Barkat invites medical tourists to capital for treatment

Barkat invites medical t

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December 9, 2009 09:02
3 minute read.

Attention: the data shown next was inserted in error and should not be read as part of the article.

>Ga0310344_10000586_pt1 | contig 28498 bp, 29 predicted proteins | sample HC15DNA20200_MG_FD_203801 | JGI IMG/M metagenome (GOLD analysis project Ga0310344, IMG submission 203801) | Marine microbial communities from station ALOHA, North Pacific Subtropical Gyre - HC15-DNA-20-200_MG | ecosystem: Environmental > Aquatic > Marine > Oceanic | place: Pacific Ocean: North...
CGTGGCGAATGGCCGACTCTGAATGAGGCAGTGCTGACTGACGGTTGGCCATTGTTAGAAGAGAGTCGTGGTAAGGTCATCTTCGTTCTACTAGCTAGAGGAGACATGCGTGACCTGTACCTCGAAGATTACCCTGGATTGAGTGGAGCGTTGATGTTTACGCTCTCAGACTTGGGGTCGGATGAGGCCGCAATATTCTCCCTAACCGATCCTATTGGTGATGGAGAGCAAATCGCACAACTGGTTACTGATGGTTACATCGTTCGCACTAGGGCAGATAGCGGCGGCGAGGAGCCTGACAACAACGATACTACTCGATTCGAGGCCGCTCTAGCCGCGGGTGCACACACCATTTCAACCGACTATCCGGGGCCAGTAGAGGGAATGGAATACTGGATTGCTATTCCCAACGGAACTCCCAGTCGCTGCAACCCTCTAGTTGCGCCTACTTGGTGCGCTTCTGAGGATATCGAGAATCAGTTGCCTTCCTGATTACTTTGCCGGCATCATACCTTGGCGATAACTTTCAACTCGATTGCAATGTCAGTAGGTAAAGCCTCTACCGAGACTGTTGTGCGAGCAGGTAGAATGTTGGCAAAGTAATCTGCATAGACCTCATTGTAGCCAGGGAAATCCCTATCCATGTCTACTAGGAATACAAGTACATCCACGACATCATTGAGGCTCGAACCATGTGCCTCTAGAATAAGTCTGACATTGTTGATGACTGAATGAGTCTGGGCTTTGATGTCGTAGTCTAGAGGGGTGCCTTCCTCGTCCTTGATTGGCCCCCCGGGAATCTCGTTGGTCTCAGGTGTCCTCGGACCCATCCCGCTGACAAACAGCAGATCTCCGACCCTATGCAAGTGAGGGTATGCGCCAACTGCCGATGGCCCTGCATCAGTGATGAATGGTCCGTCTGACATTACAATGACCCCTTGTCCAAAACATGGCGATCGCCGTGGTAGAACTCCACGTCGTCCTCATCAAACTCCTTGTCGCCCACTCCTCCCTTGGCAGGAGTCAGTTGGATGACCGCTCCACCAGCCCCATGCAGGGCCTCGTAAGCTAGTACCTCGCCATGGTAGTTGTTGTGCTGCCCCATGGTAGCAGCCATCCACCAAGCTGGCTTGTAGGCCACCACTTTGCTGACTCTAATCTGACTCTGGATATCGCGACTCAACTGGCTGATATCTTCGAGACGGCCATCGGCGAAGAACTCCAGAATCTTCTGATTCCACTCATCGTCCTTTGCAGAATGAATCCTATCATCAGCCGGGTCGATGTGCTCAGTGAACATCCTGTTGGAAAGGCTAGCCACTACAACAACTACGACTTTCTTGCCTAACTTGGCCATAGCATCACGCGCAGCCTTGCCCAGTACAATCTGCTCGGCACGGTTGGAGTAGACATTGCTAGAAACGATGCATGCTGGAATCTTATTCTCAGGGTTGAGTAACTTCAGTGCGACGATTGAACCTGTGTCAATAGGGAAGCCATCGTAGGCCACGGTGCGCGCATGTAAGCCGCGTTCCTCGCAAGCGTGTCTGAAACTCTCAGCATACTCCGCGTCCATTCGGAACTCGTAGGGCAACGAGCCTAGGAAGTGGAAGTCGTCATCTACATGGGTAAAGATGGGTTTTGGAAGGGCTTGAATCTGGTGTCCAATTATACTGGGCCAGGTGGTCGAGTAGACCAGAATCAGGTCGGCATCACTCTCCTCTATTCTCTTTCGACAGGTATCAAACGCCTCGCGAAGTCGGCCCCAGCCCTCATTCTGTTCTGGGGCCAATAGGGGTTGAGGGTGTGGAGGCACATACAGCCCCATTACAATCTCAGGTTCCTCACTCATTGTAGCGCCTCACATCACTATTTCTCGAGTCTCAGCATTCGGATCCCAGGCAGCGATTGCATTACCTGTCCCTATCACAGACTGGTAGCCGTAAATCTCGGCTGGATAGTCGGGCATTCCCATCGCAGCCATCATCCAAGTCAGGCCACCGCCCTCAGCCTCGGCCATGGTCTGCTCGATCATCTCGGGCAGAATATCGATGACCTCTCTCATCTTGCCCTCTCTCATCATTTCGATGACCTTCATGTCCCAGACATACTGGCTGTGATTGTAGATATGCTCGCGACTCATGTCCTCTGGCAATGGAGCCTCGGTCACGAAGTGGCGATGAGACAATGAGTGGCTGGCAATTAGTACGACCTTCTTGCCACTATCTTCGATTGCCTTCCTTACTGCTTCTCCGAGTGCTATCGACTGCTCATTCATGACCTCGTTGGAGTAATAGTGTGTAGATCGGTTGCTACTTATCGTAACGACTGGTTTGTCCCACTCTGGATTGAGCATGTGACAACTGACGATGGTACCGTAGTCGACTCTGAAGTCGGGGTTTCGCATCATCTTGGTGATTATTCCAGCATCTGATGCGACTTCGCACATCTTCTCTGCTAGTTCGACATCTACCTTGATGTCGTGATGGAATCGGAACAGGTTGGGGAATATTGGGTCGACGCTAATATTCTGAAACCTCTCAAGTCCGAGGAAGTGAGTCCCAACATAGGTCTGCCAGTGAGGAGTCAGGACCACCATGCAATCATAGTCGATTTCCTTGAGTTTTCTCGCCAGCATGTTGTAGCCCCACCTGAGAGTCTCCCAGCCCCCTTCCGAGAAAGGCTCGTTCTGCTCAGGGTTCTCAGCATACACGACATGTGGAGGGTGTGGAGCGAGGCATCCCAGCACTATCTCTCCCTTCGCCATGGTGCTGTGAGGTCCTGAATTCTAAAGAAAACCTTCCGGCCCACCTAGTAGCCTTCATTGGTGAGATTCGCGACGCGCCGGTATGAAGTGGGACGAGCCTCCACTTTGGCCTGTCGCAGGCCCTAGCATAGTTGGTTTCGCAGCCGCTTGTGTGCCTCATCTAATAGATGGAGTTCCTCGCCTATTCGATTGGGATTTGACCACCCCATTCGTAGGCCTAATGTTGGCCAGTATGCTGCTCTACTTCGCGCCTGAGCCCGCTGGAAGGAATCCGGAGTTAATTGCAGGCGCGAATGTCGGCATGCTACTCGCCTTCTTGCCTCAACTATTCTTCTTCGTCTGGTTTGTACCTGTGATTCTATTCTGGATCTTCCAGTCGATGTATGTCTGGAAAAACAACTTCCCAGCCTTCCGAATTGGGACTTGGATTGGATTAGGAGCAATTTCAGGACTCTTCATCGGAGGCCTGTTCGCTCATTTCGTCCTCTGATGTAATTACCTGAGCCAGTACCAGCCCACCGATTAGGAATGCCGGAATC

Jerusalem Mayor Nir Barkat called on foreigners to come to Jerusalem as medical tourists for a variety of high-quality medical treatments - such as in-vitro fertilization - in the capital's major hospitals, saying they would cost significantly less than in their own countries. Barkat was speaking at Tuesday's opening of the Fourth International Jerusalem Conference on Health Policy, organized by the Israel National Institute for Health Policy Research (NIHP) at the city's International Convention Center (Binyanei Ha'uma). About 100 healthcare experts from abroad and twice as many from Israel are attending the triennial, three-day conference, which is focused on "Improving Health and Healthcare: Who Is Responsible? Who is Accountable?" Barkat said the city has over 100 startups in the life sciences and that medical tourism fits in nicely with his plans to make the capital a center for biomedical science and tourism, with a cluster of joint ventures being planned around Jerusalem. Institutions here are "very good in computer-guided surgery, image processing, cardiology and many other fields," he said. The city is developing infrastructure so more people from abroad can be accommodated, the mayor added. Deputy Health Minister MK Ya'acov Litzman said that "if [US President Barack] Obama wants to learn from us [about healthcare], we can teach him a few things." Obama's administration is currently fighting a difficult battle to pass a major healthcare reform bill. Also speaking was Dr. Ezekiel Emanuel, a breast oncologist who is head of the bioethics department at US National Institutes of Health. He is also the brother of White House chief of staff Rahm Emanuel, and is on leave from the NIH, serving as a special adviser for health policy to the director of the White House's Office of Management and Budget. Because support for Obama's bill is proving very tough, and only a minority of Americans have been shown in polls to support it, Emanuel declined to give interviews, present a graphic presentation with his speech or discuss the reform bill. "These are personal remarks, and I am not representing anybody," said Emanuel. "I don't want to sink ships with words." Although accountability is today a very popular and accepted term among health experts, Emanuel noted that while individuals and organizations want power, control and authority, "I don't think we want to be held accountable for what we have no responsibility and authority to control. It is a challenge to our authority and power. We like to hold others accountable." A company CEO in the US, he explained, could legitimately claim that he had little control over health insurance costs going up 6 to 8 percent a year (in the US, employers often provide health insurance plans to their workers) because others make the decisions that cause it. In a small country like Israel, where decision makers and healthcare executives all know each other and meet frequently, decision making is more personal, and executives don't want to be known as failures. But in large countries like the US, decision making is more institutional, Emanuel said. "I think we overemphasize accountability. You don't want just to point a finger and blame others, but to bring positive change... "It is widely agreed in the US that we have quantity over quality and have sick-care system, not preventive healthcare. But we have to emphasize people getting better, not just having medical tests." He recalled that people working in Starbucks making coffee and food suffer back pains from standing up all day and are sent to hospital emergency rooms, where they are sent for expensive MRI scans instead of physiotherapy. NIHP head Prof. Shlomo Mor-Yosef, who is also director-general of the Hadassah Medical Organization, said that the benefit of holding conferences since the institute was founded 14 years ago is "to bring all the stakeholders into one room" to discuss problems. The NIHP also supports research into health policy, choosing an elite 25% of proposals to fund. Despite the progress in Israeli health care, there is still a shortage of hospital beds, no dental care in the health basket, an urgent need for mental health reform, no method for comparing hospital performance, inequities and manpower shortages, said Mor-Yosef. Prof. Avi Yisraeli, a former Health Ministry director-general, said that decades ago, doctors took responsibility and were paternalistic. Today, it has gone to the other extreme, with near-total autonomy for patients who have to decide what to do after receiving explanations from their physicians on the pros and cons. Yisraeli hoped for a more balanced policy by reviving and preserving Israeli social responsibility and more incentives for high-quality medicine without encouraging doctors to send patients for tests and treatments just to protect doctors' interests.


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